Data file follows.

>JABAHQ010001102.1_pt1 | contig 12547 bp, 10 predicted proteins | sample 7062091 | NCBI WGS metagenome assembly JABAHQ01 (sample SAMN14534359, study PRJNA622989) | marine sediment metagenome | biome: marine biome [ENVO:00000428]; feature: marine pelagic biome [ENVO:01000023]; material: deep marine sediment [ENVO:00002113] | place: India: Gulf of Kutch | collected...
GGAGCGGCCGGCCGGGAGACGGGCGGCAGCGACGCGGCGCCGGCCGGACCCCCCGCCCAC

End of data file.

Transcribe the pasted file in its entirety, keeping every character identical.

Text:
>JABAHQ010001102.1_pt1 | contig 12547 bp, 10 predicted proteins | sample 7062091 | NCBI WGS metagenome assembly JABAHQ01 (sample SAMN14534359, study PRJNA622989) | marine sediment metagenome | biome: marine biome [ENVO:00000428]; feature: marine pelagic biome [ENVO:01000023]; material: deep marine sediment [ENVO:00002113] | place: India: Gulf of Kutch | collected...
GGAGCGGCCGGCCGGGAGACGGGCGGCAGCGACGCGGCGCCGGCCGGACCCCCCGCCCAC